Dr Mate took us on a guided tour of the increasing alienation, anger, mental health & addiction crises, the cost-of-living crisis, rampant inequality & array of other social & health problems plaguing our world. Stopping to consider the UK’s response to the issue of Small Boats and refugees, he said we can choose to understand this as a threat coming from the outside – as something external to us – or we can see it as an outcome having to do with relationships. In this case our relationship and the history of our relationships with other countries – characterised by colonialism, war and now increasingly the climate crisis.

Whether to do with individual health or pathologies, public health, social problems like crime, anti-social behaviour or global problems like war or climate change – it’s all about our relationships to each other and to our wider environment.

 It’s all about interactions & relationships in complex systems stupid! (And by the way, that goes for the human body and mind/body unity where our health is concerned too!). In other words, everything is connected. Nothing exists or occurs in isolation – and that includes human behaviour. ‘The individual human mind is the product of an interconnected process.’ – he said.

Speaking about his experience as a family doctor and on his expertise on child development, he expounded – “The reasons for a child’s cruelty can be found in his society, family, friends, history – and we need to understand this to help people transform and heal.”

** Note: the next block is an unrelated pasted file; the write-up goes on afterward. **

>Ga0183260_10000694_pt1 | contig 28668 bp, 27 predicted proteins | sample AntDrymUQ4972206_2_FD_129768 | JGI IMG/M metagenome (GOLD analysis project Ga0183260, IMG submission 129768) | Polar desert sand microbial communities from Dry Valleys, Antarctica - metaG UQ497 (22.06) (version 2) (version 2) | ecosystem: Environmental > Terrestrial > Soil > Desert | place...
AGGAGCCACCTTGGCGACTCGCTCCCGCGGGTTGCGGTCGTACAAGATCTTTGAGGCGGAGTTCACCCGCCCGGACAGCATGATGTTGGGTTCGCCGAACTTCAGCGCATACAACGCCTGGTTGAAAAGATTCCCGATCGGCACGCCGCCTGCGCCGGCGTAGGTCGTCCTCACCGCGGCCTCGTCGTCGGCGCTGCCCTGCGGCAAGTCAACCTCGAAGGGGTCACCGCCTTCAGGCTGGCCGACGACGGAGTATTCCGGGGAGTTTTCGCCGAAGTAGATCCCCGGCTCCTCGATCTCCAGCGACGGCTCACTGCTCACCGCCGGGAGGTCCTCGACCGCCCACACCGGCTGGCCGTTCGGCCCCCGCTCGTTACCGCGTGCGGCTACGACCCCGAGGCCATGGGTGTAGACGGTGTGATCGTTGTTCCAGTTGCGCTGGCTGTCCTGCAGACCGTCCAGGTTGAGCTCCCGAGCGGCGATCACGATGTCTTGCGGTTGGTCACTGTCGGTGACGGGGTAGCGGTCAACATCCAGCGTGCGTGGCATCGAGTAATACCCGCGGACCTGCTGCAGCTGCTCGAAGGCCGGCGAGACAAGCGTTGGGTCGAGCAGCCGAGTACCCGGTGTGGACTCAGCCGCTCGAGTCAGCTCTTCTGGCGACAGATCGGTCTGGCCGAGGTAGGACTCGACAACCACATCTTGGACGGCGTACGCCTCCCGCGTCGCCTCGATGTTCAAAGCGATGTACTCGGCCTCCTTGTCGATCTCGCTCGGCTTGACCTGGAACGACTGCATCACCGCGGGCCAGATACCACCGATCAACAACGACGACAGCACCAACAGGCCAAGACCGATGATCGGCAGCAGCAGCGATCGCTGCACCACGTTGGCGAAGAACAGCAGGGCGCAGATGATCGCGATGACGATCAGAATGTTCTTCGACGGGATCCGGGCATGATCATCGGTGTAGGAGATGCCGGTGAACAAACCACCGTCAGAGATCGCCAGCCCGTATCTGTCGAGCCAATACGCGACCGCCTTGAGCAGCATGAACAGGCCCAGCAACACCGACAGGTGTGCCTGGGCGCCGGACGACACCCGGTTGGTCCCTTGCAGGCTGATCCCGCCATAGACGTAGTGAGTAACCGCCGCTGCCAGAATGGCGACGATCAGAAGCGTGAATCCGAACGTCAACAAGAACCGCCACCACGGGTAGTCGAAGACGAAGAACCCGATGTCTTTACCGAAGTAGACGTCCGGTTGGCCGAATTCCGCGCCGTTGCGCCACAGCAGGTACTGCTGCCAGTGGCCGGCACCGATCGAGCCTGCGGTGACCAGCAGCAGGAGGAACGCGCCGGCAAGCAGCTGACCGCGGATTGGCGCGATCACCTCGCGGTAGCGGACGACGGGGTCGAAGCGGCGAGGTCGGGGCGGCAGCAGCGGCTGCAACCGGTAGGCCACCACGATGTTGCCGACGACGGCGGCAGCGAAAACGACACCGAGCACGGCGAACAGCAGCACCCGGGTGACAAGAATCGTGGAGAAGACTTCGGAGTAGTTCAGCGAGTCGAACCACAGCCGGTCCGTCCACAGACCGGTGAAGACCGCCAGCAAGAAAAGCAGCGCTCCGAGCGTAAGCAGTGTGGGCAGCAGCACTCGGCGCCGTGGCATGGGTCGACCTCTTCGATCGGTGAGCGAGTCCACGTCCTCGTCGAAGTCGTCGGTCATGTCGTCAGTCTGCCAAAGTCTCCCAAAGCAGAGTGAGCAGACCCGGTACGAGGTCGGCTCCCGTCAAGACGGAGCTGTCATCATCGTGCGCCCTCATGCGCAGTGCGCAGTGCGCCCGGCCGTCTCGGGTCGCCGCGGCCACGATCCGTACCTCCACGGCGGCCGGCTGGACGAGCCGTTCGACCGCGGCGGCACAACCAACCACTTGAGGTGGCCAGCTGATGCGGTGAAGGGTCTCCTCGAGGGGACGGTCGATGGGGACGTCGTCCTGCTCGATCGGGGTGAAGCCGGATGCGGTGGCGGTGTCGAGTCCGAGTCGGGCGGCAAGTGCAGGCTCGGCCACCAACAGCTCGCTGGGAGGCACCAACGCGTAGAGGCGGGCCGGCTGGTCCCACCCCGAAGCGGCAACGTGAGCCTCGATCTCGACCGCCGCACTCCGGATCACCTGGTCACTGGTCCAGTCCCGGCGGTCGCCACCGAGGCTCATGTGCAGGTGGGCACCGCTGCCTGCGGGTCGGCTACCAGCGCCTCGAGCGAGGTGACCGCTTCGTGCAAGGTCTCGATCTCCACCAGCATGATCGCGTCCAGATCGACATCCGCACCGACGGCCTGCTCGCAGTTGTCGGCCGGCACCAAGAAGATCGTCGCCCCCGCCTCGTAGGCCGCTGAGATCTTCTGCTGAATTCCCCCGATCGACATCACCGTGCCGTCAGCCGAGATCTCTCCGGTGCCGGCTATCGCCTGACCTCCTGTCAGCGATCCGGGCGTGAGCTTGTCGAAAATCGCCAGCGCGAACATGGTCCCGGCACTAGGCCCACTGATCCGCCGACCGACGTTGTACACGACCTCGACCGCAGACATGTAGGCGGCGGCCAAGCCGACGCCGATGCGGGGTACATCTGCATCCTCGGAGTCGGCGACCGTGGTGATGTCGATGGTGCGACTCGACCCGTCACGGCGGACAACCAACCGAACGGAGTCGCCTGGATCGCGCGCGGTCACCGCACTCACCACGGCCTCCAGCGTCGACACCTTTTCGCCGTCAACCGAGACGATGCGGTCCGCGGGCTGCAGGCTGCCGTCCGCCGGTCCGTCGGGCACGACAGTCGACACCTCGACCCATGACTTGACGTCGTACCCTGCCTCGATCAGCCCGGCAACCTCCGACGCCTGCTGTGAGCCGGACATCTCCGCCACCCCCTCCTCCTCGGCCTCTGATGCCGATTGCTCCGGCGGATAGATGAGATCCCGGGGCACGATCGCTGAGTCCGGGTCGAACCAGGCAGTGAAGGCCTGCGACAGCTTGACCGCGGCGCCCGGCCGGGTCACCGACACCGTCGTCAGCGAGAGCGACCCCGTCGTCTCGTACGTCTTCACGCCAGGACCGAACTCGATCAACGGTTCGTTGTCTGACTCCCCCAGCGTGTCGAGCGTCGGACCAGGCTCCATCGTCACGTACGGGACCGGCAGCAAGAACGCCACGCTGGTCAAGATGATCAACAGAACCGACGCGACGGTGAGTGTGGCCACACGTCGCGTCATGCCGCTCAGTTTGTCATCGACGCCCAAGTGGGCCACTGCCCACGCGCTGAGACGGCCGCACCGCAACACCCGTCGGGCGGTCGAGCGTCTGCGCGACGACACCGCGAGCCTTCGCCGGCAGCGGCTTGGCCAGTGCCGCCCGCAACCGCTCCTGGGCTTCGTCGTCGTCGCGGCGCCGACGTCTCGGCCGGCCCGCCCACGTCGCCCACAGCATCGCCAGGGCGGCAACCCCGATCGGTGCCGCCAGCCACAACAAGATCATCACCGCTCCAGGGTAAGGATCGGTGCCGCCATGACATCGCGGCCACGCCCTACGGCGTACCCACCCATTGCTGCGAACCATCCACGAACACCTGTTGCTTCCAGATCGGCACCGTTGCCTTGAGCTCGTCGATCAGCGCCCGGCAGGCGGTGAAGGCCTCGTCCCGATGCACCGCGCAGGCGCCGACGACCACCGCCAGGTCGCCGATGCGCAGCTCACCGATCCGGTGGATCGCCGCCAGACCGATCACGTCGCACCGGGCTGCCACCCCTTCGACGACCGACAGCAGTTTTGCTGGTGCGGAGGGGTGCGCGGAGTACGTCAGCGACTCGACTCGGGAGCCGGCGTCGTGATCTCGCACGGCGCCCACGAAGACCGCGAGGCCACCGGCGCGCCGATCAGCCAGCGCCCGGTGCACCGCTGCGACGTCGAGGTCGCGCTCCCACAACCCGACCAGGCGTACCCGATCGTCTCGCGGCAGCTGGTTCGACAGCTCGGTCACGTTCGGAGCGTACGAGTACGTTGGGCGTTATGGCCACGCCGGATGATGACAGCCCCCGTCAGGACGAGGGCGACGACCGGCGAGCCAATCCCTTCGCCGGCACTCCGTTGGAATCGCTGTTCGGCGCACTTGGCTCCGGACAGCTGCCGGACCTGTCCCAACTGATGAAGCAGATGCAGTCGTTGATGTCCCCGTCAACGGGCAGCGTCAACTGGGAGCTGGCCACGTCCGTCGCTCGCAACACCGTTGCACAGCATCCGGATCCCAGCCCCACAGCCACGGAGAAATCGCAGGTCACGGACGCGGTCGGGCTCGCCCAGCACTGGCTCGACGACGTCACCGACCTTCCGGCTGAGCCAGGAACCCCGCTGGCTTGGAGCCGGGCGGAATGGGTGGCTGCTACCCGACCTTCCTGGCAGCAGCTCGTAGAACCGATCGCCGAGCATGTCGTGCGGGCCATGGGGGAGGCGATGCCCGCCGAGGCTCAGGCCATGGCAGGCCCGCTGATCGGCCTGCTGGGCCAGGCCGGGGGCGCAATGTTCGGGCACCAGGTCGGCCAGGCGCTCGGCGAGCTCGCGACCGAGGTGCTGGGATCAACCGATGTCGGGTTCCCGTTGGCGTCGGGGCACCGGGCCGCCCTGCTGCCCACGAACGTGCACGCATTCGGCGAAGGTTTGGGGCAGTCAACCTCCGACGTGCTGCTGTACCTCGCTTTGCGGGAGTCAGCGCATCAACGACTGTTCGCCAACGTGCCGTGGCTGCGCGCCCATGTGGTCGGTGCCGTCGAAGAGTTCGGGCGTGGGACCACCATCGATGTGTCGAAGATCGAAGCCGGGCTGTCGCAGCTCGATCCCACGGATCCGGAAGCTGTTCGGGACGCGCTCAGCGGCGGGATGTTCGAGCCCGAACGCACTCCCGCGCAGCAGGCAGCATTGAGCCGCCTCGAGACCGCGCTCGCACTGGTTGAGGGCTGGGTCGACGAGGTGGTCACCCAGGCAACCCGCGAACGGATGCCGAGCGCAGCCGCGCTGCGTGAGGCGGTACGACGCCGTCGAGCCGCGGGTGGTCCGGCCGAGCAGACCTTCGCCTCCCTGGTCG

“The human infant is an expectation for certain conditions with four irreducible needs,” he explained. Those needs being for 1) An Attachment Relationship – closeness to other human beings for the purpose of being taken care of and taking care of 2) Rest – a child should not have to work to earn the attachment they need or worry about breaking it 3) Ability to experience all of their emotions – children should be held and allowed to express their emotions, not coached into emotional repression of frustration or anger for the convenience of adults and finally 4) Free spontaneous play.

Dr Mate’s work – and especially his most recent book, looks at the health and social problems plaguing our societies, particularly in the Western world, using the analogy of growing an organism in the lab in a petri dish – often called a ‘culture’. If the organism was flourishing, he said, the scientists could be assured that the culture was a healthy one. If the organism was failing to grow and flourish, or dying, then the scientists wouldn’t ask – ‘What’s wrong with this organism?!’ – but instead recognise that the flaw lay in the ‘toxic culture’.

Clearly, these conclusions, firmly rooted in all scientific fact – and intuitively understood by ancient civilisations of the past and in some surviving cultures today (mainly those that survived the colonisations and genocides of white European explorers and settlers) – have massive implications for how we understand and respond to all manner of issues – including in community safety.